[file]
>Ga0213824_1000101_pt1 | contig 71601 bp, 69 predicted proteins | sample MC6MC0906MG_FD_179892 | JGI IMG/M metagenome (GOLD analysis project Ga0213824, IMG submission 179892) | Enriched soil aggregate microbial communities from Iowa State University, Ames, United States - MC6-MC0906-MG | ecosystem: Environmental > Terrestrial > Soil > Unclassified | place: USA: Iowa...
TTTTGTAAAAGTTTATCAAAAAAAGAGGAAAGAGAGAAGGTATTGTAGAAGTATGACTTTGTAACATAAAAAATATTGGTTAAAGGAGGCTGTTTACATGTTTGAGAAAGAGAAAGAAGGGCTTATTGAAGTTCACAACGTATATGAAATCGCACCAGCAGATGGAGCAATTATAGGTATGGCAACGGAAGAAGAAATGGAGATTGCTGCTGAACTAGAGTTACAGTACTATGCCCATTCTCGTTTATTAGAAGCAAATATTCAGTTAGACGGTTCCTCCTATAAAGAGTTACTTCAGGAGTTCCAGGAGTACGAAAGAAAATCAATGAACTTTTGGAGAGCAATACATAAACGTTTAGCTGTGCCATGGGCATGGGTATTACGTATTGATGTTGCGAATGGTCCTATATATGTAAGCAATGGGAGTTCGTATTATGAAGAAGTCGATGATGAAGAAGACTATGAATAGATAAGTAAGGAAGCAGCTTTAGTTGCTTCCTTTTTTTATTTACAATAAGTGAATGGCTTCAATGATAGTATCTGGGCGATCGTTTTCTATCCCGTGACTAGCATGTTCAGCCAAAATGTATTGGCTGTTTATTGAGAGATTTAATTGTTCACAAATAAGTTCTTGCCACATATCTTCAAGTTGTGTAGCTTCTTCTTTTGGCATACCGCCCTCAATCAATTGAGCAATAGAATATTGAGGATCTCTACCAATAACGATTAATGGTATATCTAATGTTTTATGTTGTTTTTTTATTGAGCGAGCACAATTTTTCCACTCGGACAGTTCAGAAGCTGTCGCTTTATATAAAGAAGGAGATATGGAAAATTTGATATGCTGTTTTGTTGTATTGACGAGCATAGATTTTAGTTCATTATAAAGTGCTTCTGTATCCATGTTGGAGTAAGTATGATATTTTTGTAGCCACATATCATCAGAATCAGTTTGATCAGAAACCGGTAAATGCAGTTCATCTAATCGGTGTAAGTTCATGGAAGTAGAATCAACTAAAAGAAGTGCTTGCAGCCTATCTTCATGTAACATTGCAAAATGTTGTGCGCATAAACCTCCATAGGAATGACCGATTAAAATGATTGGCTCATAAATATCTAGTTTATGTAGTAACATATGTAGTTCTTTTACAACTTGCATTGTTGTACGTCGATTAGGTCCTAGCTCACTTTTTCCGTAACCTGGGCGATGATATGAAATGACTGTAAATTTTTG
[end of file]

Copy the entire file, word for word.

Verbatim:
>Ga0213824_1000101_pt1 | contig 71601 bp, 69 predicted proteins | sample MC6MC0906MG_FD_179892 | JGI IMG/M metagenome (GOLD analysis project Ga0213824, IMG submission 179892) | Enriched soil aggregate microbial communities from Iowa State University, Ames, United States - MC6-MC0906-MG | ecosystem: Environmental > Terrestrial > Soil > Unclassified | place: USA: Iowa...
TTTTGTAAAAGTTTATCAAAAAAAGAGGAAAGAGAGAAGGTATTGTAGAAGTATGACTTTGTAACATAAAAAATATTGGTTAAAGGAGGCTGTTTACATGTTTGAGAAAGAGAAAGAAGGGCTTATTGAAGTTCACAACGTATATGAAATCGCACCAGCAGATGGAGCAATTATAGGTATGGCAACGGAAGAAGAAATGGAGATTGCTGCTGAACTAGAGTTACAGTACTATGCCCATTCTCGTTTATTAGAAGCAAATATTCAGTTAGACGGTTCCTCCTATAAAGAGTTACTTCAGGAGTTCCAGGAGTACGAAAGAAAATCAATGAACTTTTGGAGAGCAATACATAAACGTTTAGCTGTGCCATGGGCATGGGTATTACGTATTGATGTTGCGAATGGTCCTATATATGTAAGCAATGGGAGTTCGTATTATGAAGAAGTCGATGATGAAGAAGACTATGAATAGATAAGTAAGGAAGCAGCTTTAGTTGCTTCCTTTTTTTATTTACAATAAGTGAATGGCTTCAATGATAGTATCTGGGCGATCGTTTTCTATCCCGTGACTAGCATGTTCAGCCAAAATGTATTGGCTGTTTATTGAGAGATTTAATTGTTCACAAATAAGTTCTTGCCACATATCTTCAAGTTGTGTAGCTTCTTCTTTTGGCATACCGCCCTCAATCAATTGAGCAATAGAATATTGAGGATCTCTACCAATAACGATTAATGGTATATCTAATGTTTTATGTTGTTTTTTTATTGAGCGAGCACAATTTTTCCACTCGGACAGTTCAGAAGCTGTCGCTTTATATAAAGAAGGAGATATGGAAAATTTGATATGCTGTTTTGTTGTATTGACGAGCATAGATTTTAGTTCATTATAAAGTGCTTCTGTATCCATGTTGGAGTAAGTATGATATTTTTGTAGCCACATATCATCAGAATCAGTTTGATCAGAAACCGGTAAATGCAGTTCATCTAATCGGTGTAAGTTCATGGAAGTAGAATCAACTAAAAGAAGTGCTTGCAGCCTATCTTCATGTAACATTGCAAAATGTTGTGCGCATAAACCTCCATAGGAATGACCGATTAAAATGATTGGCTCATAAATATCTAGTTTATGTAGTAACATATGTAGTTCTTTTACAACTTGCATTGTTGTACGTCGATTAGGTCCTAGCTCACTTTTTCCGTAACCTGGGCGATGATATGAAATGACTGTAAATTTTTG